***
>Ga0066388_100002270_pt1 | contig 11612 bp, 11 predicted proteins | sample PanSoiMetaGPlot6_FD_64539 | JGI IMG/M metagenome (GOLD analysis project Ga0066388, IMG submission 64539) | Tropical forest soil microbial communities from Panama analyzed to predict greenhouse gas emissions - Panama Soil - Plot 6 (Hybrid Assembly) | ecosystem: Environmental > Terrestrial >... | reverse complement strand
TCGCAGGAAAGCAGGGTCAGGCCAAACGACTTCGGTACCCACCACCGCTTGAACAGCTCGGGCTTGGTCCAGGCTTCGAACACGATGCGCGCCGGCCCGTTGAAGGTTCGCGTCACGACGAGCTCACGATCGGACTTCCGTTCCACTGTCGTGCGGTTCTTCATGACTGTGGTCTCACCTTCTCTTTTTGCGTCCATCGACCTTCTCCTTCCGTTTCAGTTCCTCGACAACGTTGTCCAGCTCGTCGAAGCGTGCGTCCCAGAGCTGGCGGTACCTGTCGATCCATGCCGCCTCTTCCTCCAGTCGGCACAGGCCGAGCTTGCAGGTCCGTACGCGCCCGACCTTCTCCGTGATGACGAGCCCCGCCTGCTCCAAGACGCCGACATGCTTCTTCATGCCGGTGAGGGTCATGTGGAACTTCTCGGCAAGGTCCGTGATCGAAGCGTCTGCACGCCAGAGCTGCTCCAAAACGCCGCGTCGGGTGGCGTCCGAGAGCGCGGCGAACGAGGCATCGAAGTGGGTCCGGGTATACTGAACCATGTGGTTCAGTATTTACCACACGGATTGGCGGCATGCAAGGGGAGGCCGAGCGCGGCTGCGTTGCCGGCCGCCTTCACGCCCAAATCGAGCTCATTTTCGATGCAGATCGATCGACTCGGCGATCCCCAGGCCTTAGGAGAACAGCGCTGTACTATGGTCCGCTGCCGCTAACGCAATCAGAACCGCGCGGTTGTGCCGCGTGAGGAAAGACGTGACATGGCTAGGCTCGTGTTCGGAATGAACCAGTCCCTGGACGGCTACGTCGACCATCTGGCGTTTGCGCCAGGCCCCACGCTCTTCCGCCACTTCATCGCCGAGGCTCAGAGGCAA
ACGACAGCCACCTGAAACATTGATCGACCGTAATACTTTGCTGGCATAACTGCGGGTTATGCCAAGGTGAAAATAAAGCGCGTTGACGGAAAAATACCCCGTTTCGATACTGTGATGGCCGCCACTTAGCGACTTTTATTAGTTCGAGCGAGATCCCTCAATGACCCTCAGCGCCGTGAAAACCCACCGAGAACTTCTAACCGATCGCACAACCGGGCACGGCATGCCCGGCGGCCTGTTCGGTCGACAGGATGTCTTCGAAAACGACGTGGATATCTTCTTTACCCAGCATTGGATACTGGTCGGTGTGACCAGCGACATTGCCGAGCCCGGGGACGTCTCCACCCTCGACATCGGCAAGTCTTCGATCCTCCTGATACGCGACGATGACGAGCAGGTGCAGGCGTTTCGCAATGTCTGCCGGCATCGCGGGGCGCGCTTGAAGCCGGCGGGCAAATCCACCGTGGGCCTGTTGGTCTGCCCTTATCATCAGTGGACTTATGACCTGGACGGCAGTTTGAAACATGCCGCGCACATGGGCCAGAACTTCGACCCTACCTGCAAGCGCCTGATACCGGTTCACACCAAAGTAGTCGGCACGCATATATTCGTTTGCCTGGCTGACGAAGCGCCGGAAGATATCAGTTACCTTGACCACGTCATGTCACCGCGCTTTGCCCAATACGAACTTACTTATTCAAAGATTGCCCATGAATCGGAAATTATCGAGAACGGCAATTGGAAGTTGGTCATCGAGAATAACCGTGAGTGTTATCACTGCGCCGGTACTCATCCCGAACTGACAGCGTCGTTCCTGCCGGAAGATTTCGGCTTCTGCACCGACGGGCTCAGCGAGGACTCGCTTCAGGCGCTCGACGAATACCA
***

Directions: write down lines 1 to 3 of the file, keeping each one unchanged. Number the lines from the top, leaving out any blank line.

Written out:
>Ga0066388_100002270_pt1 | contig 11612 bp, 11 predicted proteins | sample PanSoiMetaGPlot6_FD_64539 | JGI IMG/M metagenome (GOLD analysis project Ga0066388, IMG submission 64539) | Tropical forest soil microbial communities from Panama analyzed to predict greenhouse gas emissions - Panama Soil - Plot 6 (Hybrid Assembly) | ecosystem: Environmental > Terrestrial >... | reverse complement strand
TCGCAGGAAAGCAGGGTCAGGCCAAACGACTTCGGTACCCACCACCGCTTGAACAGCTCGGGCTTGGTCCAGGCTTCGAACACGATGCGCGCCGGCCCGTTGAAGGTTCGCGTCACGACGAGCTCACGATCGGACTTCCGTTCCACTGTCGTGCGGTTCTTCATGACTGTGGTCTCACCTTCTCTTTTTGCGTCCATCGACCTTCTCCTTCCGTTTCAGTTCCTCGACAACGTTGTCCAGCTCGTCGAAGCGTGCGTCCCAGAGCTGGCGGTACCTGTCGATCCATGCCGCCTCTTCCTCCAGTCGGCACAGGCCGAGCTTGCAGGTCCGTACGCGCCCGACCTTCTCCGTGATGACGAGCCCCGCCTGCTCCAAGACGCCGACATGCTTCTTCATGCCGGTGAGGGTCATGTGGAACTTCTCGGCAAGGTCCGTGATCGAAGCGTCTGCACGCCAGAGCTGCTCCAAAACGCCGCGTCGGGTGGCGTCCGAGAGCGCGGCGAACGAGGCATCGAAGTGGGTCCGGGTATACTGAACCATGTGGTTCAGTATTTACCACACGGATTGGCGGCATGCAAGGGGAGGCCGAGCGCGGCTGCGTTGCCGGCCGCCTTCACGCCCAAATCGAGCTCATTTTCGATGCAGATCGATCGACTCGGCGATCCCCAGGCCTTAGGAGAACAGCGCTGTACTATGGTCCGCTGCCGCTAACGCAATCAGAACCGCGCGGTTGTGCCGCGTGAGGAAAGACGTGACATGGCTAGGCTCGTGTTCGGAATGAACCAGTCCCTGGACGGCTACGTCGACCATCTGGCGTTTGCGCCAGGCCCCACGCTCTTCCGCCACTTCATCGCCGAGGCTCAGAGGCAA
ACGACAGCCACCTGAAACATTGATCGACCGTAATACTTTGCTGGCATAACTGCGGGTTATGCCAAGGTGAAAATAAAGCGCGTTGACGGAAAAATACCCCGTTTCGATACTGTGATGGCCGCCACTTAGCGACTTTTATTAGTTCGAGCGAGATCCCTCAATGACCCTCAGCGCCGTGAAAACCCACCGAGAACTTCTAACCGATCGCACAACCGGGCACGGCATGCCCGGCGGCCTGTTCGGTCGACAGGATGTCTTCGAAAACGACGTGGATATCTTCTTTACCCAGCATTGGATACTGGTCGGTGTGACCAGCGACATTGCCGAGCCCGGGGACGTCTCCACCCTCGACATCGGCAAGTCTTCGATCCTCCTGATACGCGACGATGACGAGCAGGTGCAGGCGTTTCGCAATGTCTGCCGGCATCGCGGGGCGCGCTTGAAGCCGGCGGGCAAATCCACCGTGGGCCTGTTGGTCTGCCCTTATCATCAGTGGACTTATGACCTGGACGGCAGTTTGAAACATGCCGCGCACATGGGCCAGAACTTCGACCCTACCTGCAAGCGCCTGATACCGGTTCACACCAAAGTAGTCGGCACGCATATATTCGTTTGCCTGGCTGACGAAGCGCCGGAAGATATCAGTTACCTTGACCACGTCATGTCACCGCGCTTTGCCCAATACGAACTTACTTATTCAAAGATTGCCCATGAATCGGAAATTATCGAGAACGGCAATTGGAAGTTGGTCATCGAGAATAACCGTGAGTGTTATCACTGCGCCGGTACTCATCCCGAACTGACAGCGTCGTTCCTGCCGGAAGATTTCGGCTTCTGCACCGACGGGCTCAGCGAGGACTCGCTTCAGGCGCTCGACGAATACCA